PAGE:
degrees of freedom. When *n *> 30,
there is very little difference between the standard normal distribution and* *the *t*
distribution.

Let us illustrate the difference between *Z* and *t* with a medical example. We con-sider the blood glucose data from
the Honolulu Heart Study (Kuzma, 1998, *p*.
93, Figure 7.1). The population distribution in this example, a finite
population of *N* = 7683 patients, was
highly skewed. The population mean and standard deviation were μ = 161.52 and σ
= 58.15, respectively. Suppose we select a random sample of 25 patients from
this population; what proportion of the sample would fall below 164.5?

First, let us use *Z* with μ and σ as given above (assumed to be known). Then *Z* = (164.5 – 161.52)/(58.15/√25) = 2.98/11.63 = 0.2562. Looking in Appendix E at the table for the
standard normal distribution, we will use 0.26, since the table car-ries only
two decimal places: *P*(*Z* > 0.26) = 0.5 – *P*(0 ≤ *Z* ≤ 0.26) = 0.5 – 0.1026 = 0.3974.

Suppose that (1) the mean μ is known to be 161.52,
(2) the standard deviation σ is unknown, and (3) we use our sample of 25 to
estimate *σ*.
Although the sample estimate is not likely to equal the population value of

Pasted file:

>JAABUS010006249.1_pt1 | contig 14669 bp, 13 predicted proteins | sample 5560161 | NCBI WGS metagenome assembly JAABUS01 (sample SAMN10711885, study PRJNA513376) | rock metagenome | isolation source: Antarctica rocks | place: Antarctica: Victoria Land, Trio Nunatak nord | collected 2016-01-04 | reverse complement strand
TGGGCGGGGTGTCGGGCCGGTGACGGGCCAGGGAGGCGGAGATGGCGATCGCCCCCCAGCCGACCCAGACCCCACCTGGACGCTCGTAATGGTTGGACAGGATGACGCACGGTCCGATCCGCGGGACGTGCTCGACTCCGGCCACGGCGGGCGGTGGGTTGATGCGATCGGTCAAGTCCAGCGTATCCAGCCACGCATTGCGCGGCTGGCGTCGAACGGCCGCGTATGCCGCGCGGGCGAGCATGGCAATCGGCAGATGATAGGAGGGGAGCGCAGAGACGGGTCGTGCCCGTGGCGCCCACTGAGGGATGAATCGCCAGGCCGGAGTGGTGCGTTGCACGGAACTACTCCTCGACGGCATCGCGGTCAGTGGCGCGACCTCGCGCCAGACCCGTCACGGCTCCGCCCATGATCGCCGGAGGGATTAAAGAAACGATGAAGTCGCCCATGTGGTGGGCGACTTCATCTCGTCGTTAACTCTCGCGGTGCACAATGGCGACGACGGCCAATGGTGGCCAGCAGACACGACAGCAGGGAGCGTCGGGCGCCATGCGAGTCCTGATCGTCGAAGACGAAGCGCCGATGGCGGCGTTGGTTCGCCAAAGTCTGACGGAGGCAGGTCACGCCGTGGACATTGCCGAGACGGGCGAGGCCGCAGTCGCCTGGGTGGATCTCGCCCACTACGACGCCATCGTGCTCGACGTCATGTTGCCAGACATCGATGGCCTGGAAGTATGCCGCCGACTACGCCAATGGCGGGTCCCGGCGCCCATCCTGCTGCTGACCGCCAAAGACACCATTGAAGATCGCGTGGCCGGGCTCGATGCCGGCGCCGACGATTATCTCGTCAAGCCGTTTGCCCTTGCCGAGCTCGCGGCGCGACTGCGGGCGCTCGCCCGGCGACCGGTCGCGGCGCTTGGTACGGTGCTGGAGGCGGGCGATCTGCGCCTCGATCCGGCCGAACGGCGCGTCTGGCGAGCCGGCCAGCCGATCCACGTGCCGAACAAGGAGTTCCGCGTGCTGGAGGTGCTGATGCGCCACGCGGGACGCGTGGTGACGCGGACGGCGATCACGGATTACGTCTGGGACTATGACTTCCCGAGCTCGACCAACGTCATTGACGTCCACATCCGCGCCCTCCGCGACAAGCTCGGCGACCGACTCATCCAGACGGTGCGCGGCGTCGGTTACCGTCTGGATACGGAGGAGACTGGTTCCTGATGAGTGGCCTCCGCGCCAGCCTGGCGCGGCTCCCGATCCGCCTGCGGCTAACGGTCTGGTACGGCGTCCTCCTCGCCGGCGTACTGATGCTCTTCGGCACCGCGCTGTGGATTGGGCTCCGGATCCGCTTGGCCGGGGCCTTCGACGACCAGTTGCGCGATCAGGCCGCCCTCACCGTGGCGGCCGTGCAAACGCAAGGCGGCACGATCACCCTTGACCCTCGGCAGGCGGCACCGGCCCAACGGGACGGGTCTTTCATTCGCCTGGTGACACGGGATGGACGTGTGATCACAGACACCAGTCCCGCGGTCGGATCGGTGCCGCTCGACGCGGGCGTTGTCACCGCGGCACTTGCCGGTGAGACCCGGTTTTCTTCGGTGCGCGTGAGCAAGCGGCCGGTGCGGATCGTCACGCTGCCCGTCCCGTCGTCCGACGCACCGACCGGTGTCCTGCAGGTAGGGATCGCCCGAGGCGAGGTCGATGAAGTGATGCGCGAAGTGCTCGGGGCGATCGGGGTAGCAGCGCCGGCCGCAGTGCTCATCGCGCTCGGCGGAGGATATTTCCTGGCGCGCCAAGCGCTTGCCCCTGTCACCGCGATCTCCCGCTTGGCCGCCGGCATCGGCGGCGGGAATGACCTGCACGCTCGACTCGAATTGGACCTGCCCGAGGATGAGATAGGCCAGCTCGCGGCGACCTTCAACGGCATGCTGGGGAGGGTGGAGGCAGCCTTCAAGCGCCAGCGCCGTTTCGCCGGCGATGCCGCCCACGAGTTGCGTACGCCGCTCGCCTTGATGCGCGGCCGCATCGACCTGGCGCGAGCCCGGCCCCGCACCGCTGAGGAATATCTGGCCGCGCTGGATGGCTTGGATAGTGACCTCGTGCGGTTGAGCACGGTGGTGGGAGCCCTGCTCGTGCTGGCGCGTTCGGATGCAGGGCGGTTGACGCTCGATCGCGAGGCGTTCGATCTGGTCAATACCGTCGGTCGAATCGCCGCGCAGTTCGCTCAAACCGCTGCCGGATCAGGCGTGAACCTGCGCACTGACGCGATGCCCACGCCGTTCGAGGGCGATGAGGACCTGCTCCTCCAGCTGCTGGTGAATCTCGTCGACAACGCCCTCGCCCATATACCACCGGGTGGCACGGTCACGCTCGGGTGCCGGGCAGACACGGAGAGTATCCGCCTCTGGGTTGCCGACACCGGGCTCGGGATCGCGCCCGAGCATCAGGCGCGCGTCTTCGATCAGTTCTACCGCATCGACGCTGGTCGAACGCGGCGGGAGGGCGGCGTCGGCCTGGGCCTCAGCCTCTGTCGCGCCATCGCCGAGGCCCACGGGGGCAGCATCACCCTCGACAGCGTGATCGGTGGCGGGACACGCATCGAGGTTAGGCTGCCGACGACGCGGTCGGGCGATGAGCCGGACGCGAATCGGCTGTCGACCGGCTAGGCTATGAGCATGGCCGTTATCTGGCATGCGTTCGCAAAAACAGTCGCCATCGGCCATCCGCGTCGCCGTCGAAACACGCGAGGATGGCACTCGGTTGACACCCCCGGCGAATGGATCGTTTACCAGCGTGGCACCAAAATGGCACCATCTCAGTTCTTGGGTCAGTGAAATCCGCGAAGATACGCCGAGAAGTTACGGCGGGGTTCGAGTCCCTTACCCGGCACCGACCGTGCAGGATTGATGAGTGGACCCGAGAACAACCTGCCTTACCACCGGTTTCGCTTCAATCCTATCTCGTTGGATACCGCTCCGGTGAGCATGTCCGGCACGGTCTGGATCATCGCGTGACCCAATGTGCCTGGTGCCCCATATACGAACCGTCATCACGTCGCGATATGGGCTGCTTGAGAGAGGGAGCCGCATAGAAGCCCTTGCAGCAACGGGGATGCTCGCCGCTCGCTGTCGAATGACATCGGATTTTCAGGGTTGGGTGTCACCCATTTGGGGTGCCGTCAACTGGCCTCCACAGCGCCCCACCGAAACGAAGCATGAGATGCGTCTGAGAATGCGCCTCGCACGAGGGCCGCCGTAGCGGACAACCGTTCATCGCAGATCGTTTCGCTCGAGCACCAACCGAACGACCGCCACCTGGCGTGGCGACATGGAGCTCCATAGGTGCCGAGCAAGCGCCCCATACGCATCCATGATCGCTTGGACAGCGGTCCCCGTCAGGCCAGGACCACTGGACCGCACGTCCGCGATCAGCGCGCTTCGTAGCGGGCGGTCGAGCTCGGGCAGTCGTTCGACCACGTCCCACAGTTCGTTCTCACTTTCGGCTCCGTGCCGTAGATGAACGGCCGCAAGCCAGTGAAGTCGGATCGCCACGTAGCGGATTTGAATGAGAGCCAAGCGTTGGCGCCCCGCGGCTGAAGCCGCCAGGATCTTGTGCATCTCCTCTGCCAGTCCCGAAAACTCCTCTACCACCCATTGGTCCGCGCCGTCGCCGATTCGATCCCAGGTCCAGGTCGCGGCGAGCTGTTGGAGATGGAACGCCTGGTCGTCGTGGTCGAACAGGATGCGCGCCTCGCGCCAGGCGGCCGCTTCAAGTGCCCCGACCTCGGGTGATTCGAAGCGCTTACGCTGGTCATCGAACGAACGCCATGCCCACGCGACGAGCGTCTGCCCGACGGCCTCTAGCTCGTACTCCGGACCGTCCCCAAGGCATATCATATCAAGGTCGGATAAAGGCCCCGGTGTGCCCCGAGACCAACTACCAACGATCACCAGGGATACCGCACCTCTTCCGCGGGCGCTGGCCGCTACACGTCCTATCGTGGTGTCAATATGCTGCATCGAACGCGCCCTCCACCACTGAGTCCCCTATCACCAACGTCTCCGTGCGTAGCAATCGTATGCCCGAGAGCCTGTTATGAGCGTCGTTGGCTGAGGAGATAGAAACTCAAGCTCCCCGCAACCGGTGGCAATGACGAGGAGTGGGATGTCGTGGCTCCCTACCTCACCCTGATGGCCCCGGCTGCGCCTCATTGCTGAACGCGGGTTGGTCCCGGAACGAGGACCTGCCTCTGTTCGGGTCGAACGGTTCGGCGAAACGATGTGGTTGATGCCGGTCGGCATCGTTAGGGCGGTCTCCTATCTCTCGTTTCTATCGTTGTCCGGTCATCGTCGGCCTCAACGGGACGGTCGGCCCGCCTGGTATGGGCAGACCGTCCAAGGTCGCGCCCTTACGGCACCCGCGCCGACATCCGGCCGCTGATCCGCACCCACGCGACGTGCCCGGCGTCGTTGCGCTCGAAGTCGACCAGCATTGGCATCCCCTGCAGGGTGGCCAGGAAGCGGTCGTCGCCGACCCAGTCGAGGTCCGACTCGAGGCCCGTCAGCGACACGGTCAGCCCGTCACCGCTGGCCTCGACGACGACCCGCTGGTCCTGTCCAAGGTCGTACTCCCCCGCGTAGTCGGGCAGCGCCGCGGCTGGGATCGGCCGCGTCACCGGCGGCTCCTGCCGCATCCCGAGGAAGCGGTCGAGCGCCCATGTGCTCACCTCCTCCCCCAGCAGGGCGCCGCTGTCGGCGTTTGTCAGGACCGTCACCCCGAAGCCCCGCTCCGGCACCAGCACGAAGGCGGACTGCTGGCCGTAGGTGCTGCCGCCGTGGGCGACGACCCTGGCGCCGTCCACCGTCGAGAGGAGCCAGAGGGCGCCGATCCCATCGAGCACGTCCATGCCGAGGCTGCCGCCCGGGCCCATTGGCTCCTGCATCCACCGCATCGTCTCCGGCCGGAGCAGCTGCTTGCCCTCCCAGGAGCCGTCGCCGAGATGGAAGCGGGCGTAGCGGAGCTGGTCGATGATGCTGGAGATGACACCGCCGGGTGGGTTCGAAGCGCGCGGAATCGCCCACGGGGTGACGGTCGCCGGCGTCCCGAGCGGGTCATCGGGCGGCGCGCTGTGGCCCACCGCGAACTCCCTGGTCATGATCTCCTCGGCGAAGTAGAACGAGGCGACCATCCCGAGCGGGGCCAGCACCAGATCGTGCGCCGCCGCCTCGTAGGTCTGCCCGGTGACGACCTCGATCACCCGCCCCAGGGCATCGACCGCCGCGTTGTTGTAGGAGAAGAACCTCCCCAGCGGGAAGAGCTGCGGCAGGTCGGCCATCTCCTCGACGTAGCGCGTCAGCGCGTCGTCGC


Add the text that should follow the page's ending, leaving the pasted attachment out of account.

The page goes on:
58.15, let us assume (for the sake of argument) that it does. When *S* = 58.15, *t* = 0.2562.

Now we must refer to Appendix E to determine the
probability for a *t* with 24 degrees
of freedom—*P*(*t* > 0.2562). As the table provides *P*(*t* ≤ *a*), in
order to find *P*(*t *>* a*) we use the
relationship that* P*(*t *>* a*) = 1 –* P*(*t *≤* a*); in our case,* a *= 0.2562.* *The table tells us that *P*(*t*
≤ 0.2562) = 0.60. So *P*(*t*
> 0.2562) = 0.40. Note that there is not much difference between 0.40 for
the *t* and the value 0.3974 that we
obtained using the standard normal distribution. The reason for the similar
results obtained for the *t* and *Z* distributions is that the degrees of
freedom (*df* = 24) are close to 30.

Let us assume that *n* = 9 and repeat the foregoing calculations, this time for the
probability of observing an average blood glucose level below 178.75. First,
for *Z* we have *Z* = (178.75–161.52)/(58.15/√9) =
17.23/(58.15/3) = 17.23/19.383 = 0.889. Rounding 0.889 to two decimal places, *P*(*Z*
< 0.89) = 0.50 + *P*(0 < *Z* < 0.89) = 0.50 + 0.3133 = 0.8133.

If we assume correctly that the standard deviation
is estimated from the sample, we should apply the *t* distribution with 8 degrees of freedom. The calculated *t* statis-tic is again 0.889. Referencing
Appendix F, we see for a *t*
distribution with 8 de-grees of freedom *P*(*t* < 0.889) = 0.80. The difference
between the probabilities ob-tained by the *Z*
test and *t* test (0.8133 – 0.8000)
equals 0.0133, or 1.33%. We see that because the *t* (*df* = 8) has more area
in the upper tail than does the *Z*
distribu-tion, the proportion of the distribution below 0.889 will be smaller
than the propor-tion we obtained for a standard normal distribution.